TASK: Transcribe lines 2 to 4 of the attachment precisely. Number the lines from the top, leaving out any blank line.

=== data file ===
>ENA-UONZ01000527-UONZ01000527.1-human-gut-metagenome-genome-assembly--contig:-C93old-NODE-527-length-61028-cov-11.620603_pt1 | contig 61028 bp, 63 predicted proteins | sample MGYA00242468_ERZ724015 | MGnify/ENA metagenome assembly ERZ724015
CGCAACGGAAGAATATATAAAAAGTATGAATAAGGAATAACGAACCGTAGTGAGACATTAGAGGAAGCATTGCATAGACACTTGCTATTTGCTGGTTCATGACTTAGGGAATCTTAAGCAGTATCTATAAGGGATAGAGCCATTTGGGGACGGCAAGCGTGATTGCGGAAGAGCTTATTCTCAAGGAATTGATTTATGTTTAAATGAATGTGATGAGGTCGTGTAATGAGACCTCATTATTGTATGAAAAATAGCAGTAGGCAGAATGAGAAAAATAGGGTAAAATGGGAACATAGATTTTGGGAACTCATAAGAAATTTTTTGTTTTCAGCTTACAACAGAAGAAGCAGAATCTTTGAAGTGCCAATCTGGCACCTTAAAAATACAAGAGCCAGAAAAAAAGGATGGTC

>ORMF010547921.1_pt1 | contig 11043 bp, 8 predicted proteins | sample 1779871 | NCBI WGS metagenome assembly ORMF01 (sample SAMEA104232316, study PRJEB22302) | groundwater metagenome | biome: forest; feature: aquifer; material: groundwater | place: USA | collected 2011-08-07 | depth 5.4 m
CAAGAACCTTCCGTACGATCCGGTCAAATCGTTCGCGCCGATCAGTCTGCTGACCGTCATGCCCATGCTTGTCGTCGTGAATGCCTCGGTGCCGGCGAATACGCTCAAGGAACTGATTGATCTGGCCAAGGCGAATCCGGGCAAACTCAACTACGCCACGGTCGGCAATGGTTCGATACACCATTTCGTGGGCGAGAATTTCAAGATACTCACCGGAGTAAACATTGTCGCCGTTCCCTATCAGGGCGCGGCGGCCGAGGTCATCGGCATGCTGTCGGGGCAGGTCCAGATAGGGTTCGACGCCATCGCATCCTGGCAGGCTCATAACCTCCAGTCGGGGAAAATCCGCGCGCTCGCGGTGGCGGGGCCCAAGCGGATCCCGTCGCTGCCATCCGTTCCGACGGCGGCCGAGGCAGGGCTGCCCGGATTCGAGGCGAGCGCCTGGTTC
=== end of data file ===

CGCAACGGAAGAATATATAAAAAGTATGAATAAGGAATAACGAACCGTAGTGAGACATTAGAGGAAGCATTGCATAGACACTTGCTATTTGCTGGTTCATGACTTAGGGAATCTTAAGCAGTATCTATAAGGGATAGAGCCATTTGGGGACGGCAAGCGTGATTGCGGAAGAGCTTATTCTCAAGGAATTGATTTATGTTTAAATGAATGTGATGAGGTCGTGTAATGAGACCTCATTATTGTATGAAAAATAGCAGTAGGCAGAATGAGAAAAATAGGGTAAAATGGGAACATAGATTTTGGGAACTCATAAGAAATTTTTTGTTTTCAGCTTACAACAGAAGAAGCAGAATCTTTGAAGTGCCAATCTGGCACCTTAAAAATACAAGAGCCAGAAAAAAAGGATGGTC

>ORMF010547921.1_pt1 | contig 11043 bp, 8 predicted proteins | sample 1779871 | NCBI WGS metagenome assembly ORMF01 (sample SAMEA104232316, study PRJEB22302) | groundwater metagenome | biome: forest; feature: aquifer; material: groundwater | place: USA | collected 2011-08-07 | depth 5.4 m
CAAGAACCTTCCGTACGATCCGGTCAAATCGTTCGCGCCGATCAGTCTGCTGACCGTCATGCCCATGCTTGTCGTCGTGAATGCCTCGGTGCCGGCGAATACGCTCAAGGAACTGATTGATCTGGCCAAGGCGAATCCGGGCAAACTCAACTACGCCACGGTCGGCAATGGTTCGATACACCATTTCGTGGGCGAGAATTTCAAGATACTCACCGGAGTAAACATTGTCGCCGTTCCCTATCAGGGCGCGGCGGCCGAGGTCATCGGCATGCTGTCGGGGCAGGTCCAGATAGGGTTCGACGCCATCGCATCCTGGCAGGCTCATAACCTCCAGTCGGGGAAAATCCGCGCGCTCGCGGTGGCGGGGCCCAAGCGGATCCCGTCGCTGCCATCCGTTCCGACGGCGGCCGAGGCAGGGCTGCCCGGATTCGAGGCGAGCGCCTGGTTC